Zenith Radio Corp., 475 U.S. 574, 586 (1986). That is,
once the movant has met its burden to show an absence of
disputed material facts, the party opposing summary judgment
must then come forward with affidavits or other evidence
demonstrating there is a genuine issue for trial.
Fed.R.Civ.P. 56(c); Celotex, 477 U.S. at 323-35;
Anderson, 477 U.S. at 248. “If the evidence is
merely colorable, or is not significantly probative, summary
judgment may be granted.” Anderson, 477 U.S.
at 249 (citations omitted).
Amended Lease contains a choice of law provision specifying
that any disputes arising under the lease will be governed by
West Virginia law. ECF No. 162-2 at 50. Under West Virginia
law, a court must determine whether a contract is ambiguous
before it attempts to interpret it. Whether a contract is
ambiguous is a legal determination well suited for summary
judgment. Payne v. Weston, 466 S.E.2d 161, 166 (
W.Va. 1995). A contract is ambiguous if it is
“reasonably susceptible to two different
meanings” or if “reasonable minds might be
uncertain or disagree as to its meaning.” Id.
(citing syl. Pt. 1, in part, Shamblin v. Nationwide Mut.
Ins. Co., 332 S.E.2d 639 ( W.Va. 1985)). Contract
language may also be considered ambiguous if “the
agreement's terms are inconsistent on their face or where
the phraseology can support reasonable differences of opinion
as to the meanings of words employed and obligations
undertaken.” In re Joseph G., 589 S.E.2d 507,
512 ( W.Va. 2003).
at all parts of the document together, if the court finds
that the contract terms are clear and unambiguous, the
contract is “not subject to judicial construction or
interpretation, ” and “the Court will apply, not
interpret, the plain and ordinary meaning.”
Payne, 466 S.E.2d at 166 ( W.Va. 1995). However, if
the court determines that the contract “cannot be given
a certain and definite legal meaning” and “is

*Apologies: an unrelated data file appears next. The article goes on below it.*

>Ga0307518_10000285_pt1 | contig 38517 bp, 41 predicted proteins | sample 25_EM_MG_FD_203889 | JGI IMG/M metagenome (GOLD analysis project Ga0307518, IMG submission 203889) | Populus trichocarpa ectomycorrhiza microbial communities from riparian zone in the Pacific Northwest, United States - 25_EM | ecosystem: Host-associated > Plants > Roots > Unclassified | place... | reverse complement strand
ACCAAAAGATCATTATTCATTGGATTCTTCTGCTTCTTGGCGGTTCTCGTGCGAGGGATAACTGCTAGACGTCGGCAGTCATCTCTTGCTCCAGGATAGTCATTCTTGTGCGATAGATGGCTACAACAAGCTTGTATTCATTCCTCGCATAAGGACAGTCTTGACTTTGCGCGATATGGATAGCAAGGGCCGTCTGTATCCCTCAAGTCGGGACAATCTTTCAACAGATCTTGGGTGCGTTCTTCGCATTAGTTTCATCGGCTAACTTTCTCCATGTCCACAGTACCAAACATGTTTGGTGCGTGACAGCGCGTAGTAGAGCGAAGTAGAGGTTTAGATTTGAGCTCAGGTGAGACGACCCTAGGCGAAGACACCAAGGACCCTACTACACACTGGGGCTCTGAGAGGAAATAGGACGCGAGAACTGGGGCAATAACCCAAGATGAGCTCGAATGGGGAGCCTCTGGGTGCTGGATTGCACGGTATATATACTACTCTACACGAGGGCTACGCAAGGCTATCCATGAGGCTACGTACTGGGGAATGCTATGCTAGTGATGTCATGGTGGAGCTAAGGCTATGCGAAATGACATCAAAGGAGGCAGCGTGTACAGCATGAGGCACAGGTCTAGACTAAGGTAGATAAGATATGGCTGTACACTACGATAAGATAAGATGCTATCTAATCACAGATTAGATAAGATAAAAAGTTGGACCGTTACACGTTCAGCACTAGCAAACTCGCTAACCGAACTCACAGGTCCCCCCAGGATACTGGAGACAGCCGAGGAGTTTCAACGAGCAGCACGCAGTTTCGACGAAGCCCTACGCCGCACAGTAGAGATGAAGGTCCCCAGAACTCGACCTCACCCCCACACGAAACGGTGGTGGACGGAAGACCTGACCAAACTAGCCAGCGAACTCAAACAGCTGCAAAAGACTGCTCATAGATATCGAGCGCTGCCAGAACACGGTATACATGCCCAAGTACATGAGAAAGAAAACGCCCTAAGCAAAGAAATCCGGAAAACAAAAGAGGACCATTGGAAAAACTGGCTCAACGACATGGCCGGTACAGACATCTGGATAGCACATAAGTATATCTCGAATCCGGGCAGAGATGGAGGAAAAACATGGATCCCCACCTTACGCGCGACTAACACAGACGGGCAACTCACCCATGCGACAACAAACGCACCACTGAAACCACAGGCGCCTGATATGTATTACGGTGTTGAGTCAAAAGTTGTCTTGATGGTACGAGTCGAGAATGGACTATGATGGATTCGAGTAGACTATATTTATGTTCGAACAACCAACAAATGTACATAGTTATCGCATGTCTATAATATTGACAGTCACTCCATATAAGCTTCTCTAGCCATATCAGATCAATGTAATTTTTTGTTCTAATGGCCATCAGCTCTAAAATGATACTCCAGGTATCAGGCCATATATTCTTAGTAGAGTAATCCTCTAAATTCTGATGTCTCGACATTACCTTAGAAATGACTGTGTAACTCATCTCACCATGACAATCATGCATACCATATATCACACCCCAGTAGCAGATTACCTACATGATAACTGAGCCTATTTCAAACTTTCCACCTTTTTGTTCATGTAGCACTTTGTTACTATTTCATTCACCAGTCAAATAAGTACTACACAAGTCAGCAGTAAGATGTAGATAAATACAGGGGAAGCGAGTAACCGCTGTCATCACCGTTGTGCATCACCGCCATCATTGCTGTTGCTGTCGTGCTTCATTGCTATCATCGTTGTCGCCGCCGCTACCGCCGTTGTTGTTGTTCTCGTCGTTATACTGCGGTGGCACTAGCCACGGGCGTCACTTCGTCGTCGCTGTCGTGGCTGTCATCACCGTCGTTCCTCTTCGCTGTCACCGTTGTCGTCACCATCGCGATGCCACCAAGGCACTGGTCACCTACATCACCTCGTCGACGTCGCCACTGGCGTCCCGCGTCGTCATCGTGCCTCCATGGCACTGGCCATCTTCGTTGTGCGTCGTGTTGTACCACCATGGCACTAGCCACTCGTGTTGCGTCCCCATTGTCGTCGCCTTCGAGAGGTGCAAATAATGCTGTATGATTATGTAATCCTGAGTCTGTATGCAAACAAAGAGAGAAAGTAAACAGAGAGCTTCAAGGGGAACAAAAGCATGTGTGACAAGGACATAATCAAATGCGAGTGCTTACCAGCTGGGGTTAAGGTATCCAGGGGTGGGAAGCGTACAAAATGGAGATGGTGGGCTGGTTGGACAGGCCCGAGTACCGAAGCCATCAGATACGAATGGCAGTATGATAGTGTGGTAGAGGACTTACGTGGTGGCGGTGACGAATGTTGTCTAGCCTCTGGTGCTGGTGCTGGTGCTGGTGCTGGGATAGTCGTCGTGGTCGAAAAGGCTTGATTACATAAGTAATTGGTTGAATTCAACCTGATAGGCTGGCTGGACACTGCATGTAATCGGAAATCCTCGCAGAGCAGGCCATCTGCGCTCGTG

therefore ambiguous, ” a question of fact may be
submitted to the jury as to the meaning of the contract.
Id. Specifically, a jury may be called upon to
determine the intent of the parties through extrinsic
evidence. Id. However, if the extrinsic evidence is
not in dispute, “the duty remains with the court to
construe the writing.” Stewart v. Blackwood
Electric Steel Corporation, 130 S.E. 447, 449 ( W.Va.
1925); see also Lee Enterprises, Inc. v. Twentieth
Century-Fox Film Corp., 303 S.E.2d 702 ( W.Va. 1983).
the extrinsic evidence is not in dispute, the court may
interpret the contract using extrinsic evidence to show
“the situation of the parties, the surrounding
circumstances when the writing was made, and the practical
construction given to the contract by the parties themselves
either contemporaneously or subsequently.” Lee
Enterprises, Inc., 303 S.E.2d at 705 (internal citations
omitted). The court may also use proof of usage or custom to
interpret any ambiguity in the contract. Cotiga
Development Co. v. United Fuel Gas Co., 128 S.E.2d 626,
635 ( W.Va. 1962) (internal citations omitted). Ultimately,
the resolution will typically turn on the parties' intent
at the time of contracting. Fraternal Order of Police,
Lodge No. 69 v. City of Fairmont, 468 S.E.2d 712, 716
n.7 ( W.Va. 1996).
are four claims raised in the parties' summary judgment
motions. ECF No. 154 and 162. These include whether Orgill is